Well, as we now know from a trawl through the CABAHS archive, our first Spring Show took place in April 1978, when the entries were recorded as “good considering the wintry conditions”. 45 years later, in 2023, our display has once again risen above the challenging weather and looked frankly fabulous!
Thank you to everyone who carried their exhibits into St Thomas’ Church hall, we had more entries than in the past few years, 73 in total, and everyone seemed to have a great evening. Our judge Mrs Norma Leslie said she had a hard time choosing the winners, listed below. Best in Show was awarded to Sharon’s “Perfect Pot of Pipits”, well deserved, and it was good to see so many entries in this class. The Wild Card class generated a lot of conversations around the range of entries, so that will be a fixture from now on. The short talk about past shows sparked some good ideas for future classes, such as one for Primroses and Auriculas and perhaps we can revive a “Domestic” class to add a baking angle to the evening (followed by some munching probably).
Easter bunnies arrived early this year at Charlton House & Gardens. On the Sunday before Easter, ten vegetable loving bunnies hid themselves along with their favourite vegetables in the flower beds of the Gardens and were ready to be found by young visitors to this joint CABAHS & RGHT event. The morning’s chilly weather did not seem to deter the children who all enthusiastically scoured the Old Pond Garden and the Peace Garden.
Once they had found all ten and identified each bunny’s favourite vegetable they were encouraged to sow some radish seeds as part of the Royal Horticultural Society’s Big Seed Sow https://www.rhs.org.uk/get-involved/big-seed-sow . They could also learn about ‘the Secret Life of the Pea’ and choose some seeds to take home with them. Some even made their own origami seed packets. Fingers crossed we have set some of our visitors on the joyous path to becoming a life-long gardener!
Thankfully the weather was kind: dry with even a spell or two of sunshine during the afternoon. The real live bunnies brought along by Juli were an extra special attraction! By 3 o’clock, around 180 trails had been completed with donations earning a sizeable sum for Charlton House & Gardens. Our Plant Sale also proved an attractive draw and took over £200.
Here is an update on what Jason and the Gardenauts have been getting up to in the gardens since my last post. Apologies it’s rather long, we’ve been doing lots!
December turned the gardens into a winter wonderland, and caused us to miss a few days volunteering, but gave some great photo opportunities. The prolonged cold period hit a few of the more tender shrubs quite hard and we lost some big favourites like the Teucrium.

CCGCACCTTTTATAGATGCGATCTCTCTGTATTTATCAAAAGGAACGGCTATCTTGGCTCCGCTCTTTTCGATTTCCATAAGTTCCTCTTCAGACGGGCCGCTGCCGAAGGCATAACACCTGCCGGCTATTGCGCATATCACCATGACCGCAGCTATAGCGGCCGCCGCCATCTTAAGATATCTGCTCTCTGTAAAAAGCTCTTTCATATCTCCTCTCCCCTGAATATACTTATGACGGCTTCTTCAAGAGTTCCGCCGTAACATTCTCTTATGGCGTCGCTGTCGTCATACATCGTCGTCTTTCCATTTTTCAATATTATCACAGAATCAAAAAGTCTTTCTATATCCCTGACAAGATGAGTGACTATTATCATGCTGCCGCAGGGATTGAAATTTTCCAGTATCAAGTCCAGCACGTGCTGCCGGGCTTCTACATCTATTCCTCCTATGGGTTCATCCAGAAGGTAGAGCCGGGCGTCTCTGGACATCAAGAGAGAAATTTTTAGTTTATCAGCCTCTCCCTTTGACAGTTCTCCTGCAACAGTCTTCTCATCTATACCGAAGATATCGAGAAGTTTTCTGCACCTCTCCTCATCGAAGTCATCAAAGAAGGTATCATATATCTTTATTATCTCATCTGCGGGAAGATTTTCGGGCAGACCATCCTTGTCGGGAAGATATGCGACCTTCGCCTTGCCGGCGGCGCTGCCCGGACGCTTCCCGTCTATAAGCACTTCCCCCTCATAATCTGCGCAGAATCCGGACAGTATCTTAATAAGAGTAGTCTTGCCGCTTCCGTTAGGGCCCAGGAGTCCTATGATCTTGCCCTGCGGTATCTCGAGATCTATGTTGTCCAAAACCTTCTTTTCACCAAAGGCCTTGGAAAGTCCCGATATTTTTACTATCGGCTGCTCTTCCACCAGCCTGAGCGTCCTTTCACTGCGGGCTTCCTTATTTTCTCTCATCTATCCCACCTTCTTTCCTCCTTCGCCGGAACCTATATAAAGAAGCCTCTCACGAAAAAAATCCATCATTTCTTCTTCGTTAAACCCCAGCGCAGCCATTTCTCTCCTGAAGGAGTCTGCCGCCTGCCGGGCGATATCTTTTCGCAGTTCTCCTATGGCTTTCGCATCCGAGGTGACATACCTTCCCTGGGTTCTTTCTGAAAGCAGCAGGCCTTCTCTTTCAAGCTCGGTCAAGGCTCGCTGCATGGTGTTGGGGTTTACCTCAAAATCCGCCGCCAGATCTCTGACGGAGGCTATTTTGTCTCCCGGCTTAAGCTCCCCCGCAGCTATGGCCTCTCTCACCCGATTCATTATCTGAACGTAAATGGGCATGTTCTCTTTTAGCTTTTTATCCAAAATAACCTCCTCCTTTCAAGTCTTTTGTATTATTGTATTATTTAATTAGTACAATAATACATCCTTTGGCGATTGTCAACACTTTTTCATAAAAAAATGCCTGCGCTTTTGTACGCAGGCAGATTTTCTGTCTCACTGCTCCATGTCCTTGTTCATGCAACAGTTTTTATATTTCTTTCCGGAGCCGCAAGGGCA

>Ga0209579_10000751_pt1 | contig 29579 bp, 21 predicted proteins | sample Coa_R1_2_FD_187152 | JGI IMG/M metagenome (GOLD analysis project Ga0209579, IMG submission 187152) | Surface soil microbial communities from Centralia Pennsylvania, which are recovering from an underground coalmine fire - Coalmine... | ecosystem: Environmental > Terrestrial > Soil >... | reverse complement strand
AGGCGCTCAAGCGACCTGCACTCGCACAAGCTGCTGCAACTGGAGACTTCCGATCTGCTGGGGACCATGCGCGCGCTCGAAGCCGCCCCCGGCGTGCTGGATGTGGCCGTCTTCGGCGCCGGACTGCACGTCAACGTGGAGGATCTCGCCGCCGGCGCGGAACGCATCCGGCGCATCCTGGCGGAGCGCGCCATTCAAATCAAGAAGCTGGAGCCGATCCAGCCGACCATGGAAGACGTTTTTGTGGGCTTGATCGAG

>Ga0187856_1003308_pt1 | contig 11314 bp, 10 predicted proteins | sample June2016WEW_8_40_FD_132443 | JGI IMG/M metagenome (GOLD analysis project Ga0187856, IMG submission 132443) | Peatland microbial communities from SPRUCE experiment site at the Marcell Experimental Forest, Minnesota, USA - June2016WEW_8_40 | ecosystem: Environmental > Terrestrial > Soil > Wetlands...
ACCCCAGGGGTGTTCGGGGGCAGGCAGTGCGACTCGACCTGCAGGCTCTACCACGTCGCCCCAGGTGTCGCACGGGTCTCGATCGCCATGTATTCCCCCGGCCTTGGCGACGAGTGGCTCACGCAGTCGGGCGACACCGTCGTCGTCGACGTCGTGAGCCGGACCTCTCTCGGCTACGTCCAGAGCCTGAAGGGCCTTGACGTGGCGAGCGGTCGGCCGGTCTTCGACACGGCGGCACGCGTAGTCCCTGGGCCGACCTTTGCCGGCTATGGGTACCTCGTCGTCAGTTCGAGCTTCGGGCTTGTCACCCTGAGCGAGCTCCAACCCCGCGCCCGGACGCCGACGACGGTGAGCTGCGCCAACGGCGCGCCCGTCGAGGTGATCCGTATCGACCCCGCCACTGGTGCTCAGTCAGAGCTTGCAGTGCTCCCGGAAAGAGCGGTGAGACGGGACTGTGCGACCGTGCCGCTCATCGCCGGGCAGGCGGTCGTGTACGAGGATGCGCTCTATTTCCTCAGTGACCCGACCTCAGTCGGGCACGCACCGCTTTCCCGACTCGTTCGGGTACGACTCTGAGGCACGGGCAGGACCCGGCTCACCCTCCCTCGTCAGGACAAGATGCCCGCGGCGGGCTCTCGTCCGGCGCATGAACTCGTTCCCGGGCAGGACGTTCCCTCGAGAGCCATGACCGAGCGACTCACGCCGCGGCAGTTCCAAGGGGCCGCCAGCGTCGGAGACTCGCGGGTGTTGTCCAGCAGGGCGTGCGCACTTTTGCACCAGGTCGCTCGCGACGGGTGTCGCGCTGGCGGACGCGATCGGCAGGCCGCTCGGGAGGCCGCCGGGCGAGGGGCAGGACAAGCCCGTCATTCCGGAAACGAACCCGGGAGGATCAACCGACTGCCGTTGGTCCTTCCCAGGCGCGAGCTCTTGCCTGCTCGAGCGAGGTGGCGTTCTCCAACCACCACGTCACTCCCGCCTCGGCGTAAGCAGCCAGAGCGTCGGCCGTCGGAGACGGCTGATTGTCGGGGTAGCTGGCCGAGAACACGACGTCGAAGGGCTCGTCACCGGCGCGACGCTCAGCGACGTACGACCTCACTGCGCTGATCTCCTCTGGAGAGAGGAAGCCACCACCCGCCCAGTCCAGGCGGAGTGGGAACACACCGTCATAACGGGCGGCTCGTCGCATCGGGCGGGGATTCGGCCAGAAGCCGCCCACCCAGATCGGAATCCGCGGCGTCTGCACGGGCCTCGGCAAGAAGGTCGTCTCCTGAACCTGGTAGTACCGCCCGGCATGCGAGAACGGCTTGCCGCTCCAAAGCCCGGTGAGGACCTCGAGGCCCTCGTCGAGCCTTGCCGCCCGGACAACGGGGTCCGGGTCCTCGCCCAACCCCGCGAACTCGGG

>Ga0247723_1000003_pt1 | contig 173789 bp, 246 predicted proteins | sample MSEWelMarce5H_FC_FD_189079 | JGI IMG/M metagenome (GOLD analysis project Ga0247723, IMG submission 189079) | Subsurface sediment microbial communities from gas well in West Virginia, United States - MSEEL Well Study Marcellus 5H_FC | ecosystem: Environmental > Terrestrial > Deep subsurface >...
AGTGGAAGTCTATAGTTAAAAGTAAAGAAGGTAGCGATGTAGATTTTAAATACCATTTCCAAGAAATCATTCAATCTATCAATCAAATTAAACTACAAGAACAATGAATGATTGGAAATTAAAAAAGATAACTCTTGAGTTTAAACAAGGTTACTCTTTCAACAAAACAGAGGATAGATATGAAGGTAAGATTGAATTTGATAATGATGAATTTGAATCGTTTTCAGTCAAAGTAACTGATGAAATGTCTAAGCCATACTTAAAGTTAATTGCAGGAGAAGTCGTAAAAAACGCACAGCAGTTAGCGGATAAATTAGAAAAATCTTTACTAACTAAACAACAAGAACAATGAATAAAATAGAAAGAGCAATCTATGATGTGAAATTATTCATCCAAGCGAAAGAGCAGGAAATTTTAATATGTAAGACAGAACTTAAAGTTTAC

January was about cutting back, the ivy in particular. The old walls cannot take the weight of the ivy so we are taking it off in stages and being careful of wildlife. Our efforts revealed the top of the doorway for the first time in some years!
We have removed the palms from the front lawn beds and the beds will be re-designed this summer. The Palms were planted as part of an annual bedding scheme years ago and never envisaged to get as tall as they have. The Tete-a Tete daffodils have all been lifted and will go in the woodland glade next year. The Summerhouse has had a good weed and tidy-up, as has the Mulberry. Snowdrops and Hellebores popped up in the OPG woodland side.
In February, we discovered our regular feline visitor is called Casper and he lives in Canberra Road but clearly considers the gardens his playground.
For those who haven’t visited, Beth Chatto’s Garden is a horticultural paradise located in Essex, England. In March, visitors can expect to see a range of unique features and highlights that make Beth Chatto’s Garden a must-see destination for anyone with an interest in gardening or nature.
One of the most striking things about Beth Chatto’s Garden in March is the abundance of early spring blooms. As winter fades and the weather begins to warm up, the garden comes alive with an array of colourful flowers and blossoms. The famous Gravel Garden is a great place to start exploring the garden. This innovative garden was created in the 1990s, and features plants that are adapted to dry conditions, making it an ideal spot for early bloomers like crocuses, daffodils, and tulips. Visitors can expect to see bright pops of colour as they stroll along the winding paths that wind through the garden.
In addition to the early spring blooms, March is also a great time to explore the woodland areas of Beth Chatto’s Garden. The woodland gardens are home to a wide range of plant species, including ferns, shrubs, and trees. Another highlight of Beth Chatto’s Garden in March is the chance to see the garden’s many rare and unusual plant species. Beth Chatto was a pioneer of ecological gardening and her garden is a testament to her commitment to sustainable practices. Visitors can expect to see a range of native and non-native plants that are perfectly suited to the local climate and soil conditions.
The Barbican Conservatory is a tropical and sub-tropical botanical glass-roofed garden located on the third floor of the Barbican. It’s an ideal place to visit during the winter months (and all-year round) but on 16th March we hit the jackpot and were thrilled to see Clivia plants in full flower – perfect timing, as it is this month’s Plant of the Month!